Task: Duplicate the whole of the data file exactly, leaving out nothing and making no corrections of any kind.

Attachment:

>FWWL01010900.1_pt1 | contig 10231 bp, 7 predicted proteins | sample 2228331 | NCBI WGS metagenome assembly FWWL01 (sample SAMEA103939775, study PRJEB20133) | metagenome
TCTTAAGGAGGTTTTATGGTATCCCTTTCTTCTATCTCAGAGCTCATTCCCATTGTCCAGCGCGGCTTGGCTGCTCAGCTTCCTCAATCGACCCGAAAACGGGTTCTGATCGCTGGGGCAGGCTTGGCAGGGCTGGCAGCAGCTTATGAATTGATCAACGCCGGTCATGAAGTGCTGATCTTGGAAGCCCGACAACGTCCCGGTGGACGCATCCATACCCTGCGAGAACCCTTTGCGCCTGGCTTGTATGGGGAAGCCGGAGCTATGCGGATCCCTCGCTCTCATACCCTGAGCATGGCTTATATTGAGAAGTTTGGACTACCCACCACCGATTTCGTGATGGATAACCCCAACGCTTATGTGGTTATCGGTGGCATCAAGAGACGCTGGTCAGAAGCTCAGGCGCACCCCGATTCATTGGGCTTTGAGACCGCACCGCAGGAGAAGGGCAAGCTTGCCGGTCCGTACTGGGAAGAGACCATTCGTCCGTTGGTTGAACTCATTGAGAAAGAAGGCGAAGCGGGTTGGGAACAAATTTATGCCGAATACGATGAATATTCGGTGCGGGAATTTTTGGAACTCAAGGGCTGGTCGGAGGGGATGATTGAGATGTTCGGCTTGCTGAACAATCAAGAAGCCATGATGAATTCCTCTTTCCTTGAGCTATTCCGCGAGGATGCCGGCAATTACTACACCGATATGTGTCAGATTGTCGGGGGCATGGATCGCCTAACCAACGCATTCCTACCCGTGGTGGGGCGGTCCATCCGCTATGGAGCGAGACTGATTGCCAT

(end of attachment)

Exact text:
>FWWL01010900.1_pt1 | contig 10231 bp, 7 predicted proteins | sample 2228331 | NCBI WGS metagenome assembly FWWL01 (sample SAMEA103939775, study PRJEB20133) | metagenome
TCTTAAGGAGGTTTTATGGTATCCCTTTCTTCTATCTCAGAGCTCATTCCCATTGTCCAGCGCGGCTTGGCTGCTCAGCTTCCTCAATCGACCCGAAAACGGGTTCTGATCGCTGGGGCAGGCTTGGCAGGGCTGGCAGCAGCTTATGAATTGATCAACGCCGGTCATGAAGTGCTGATCTTGGAAGCCCGACAACGTCCCGGTGGACGCATCCATACCCTGCGAGAACCCTTTGCGCCTGGCTTGTATGGGGAAGCCGGAGCTATGCGGATCCCTCGCTCTCATACCCTGAGCATGGCTTATATTGAGAAGTTTGGACTACCCACCACCGATTTCGTGATGGATAACCCCAACGCTTATGTGGTTATCGGTGGCATCAAGAGACGCTGGTCAGAAGCTCAGGCGCACCCCGATTCATTGGGCTTTGAGACCGCACCGCAGGAGAAGGGCAAGCTTGCCGGTCCGTACTGGGAAGAGACCATTCGTCCGTTGGTTGAACTCATTGAGAAAGAAGGCGAAGCGGGTTGGGAACAAATTTATGCCGAATACGATGAATATTCGGTGCGGGAATTTTTGGAACTCAAGGGCTGGTCGGAGGGGATGATTGAGATGTTCGGCTTGCTGAACAATCAAGAAGCCATGATGAATTCCTCTTTCCTTGAGCTATTCCGCGAGGATGCCGGCAATTACTACACCGATATGTGTCAGATTGTCGGGGGCATGGATCGCCTAACCAACGCATTCCTACCCGTGGTGGGGCGGTCCATCCGCTATGGAGCGAGACTGATTGCCAT